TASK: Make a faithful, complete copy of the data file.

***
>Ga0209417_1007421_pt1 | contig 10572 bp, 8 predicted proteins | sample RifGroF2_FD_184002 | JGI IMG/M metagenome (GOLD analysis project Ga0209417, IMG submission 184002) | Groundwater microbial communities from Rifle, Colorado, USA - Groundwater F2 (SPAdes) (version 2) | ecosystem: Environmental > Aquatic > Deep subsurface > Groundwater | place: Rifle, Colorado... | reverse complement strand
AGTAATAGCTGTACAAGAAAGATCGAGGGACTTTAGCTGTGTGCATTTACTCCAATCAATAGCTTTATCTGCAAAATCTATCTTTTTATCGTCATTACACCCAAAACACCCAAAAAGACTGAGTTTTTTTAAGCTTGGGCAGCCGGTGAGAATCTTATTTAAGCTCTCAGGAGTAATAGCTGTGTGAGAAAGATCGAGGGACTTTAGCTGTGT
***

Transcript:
>Ga0209417_1007421_pt1 | contig 10572 bp, 8 predicted proteins | sample RifGroF2_FD_184002 | JGI IMG/M metagenome (GOLD analysis project Ga0209417, IMG submission 184002) | Groundwater microbial communities from Rifle, Colorado, USA - Groundwater F2 (SPAdes) (version 2) | ecosystem: Environmental > Aquatic > Deep subsurface > Groundwater | place: Rifle, Colorado... | reverse complement strand
AGTAATAGCTGTACAAGAAAGATCGAGGGACTTTAGCTGTGTGCATTTACTCCAATCAATAGCTTTATCTGCAAAATCTATCTTTTTATCGTCATTACACCCAAAACACCCAAAAAGACTGAGTTTTTTTAAGCTTGGGCAGCCGGTGAGAATCTTATTTAAGCTCTCAGGAGTAATAGCTGTGTGAGAAAGATCGAGGGACTTTAGCTGTGT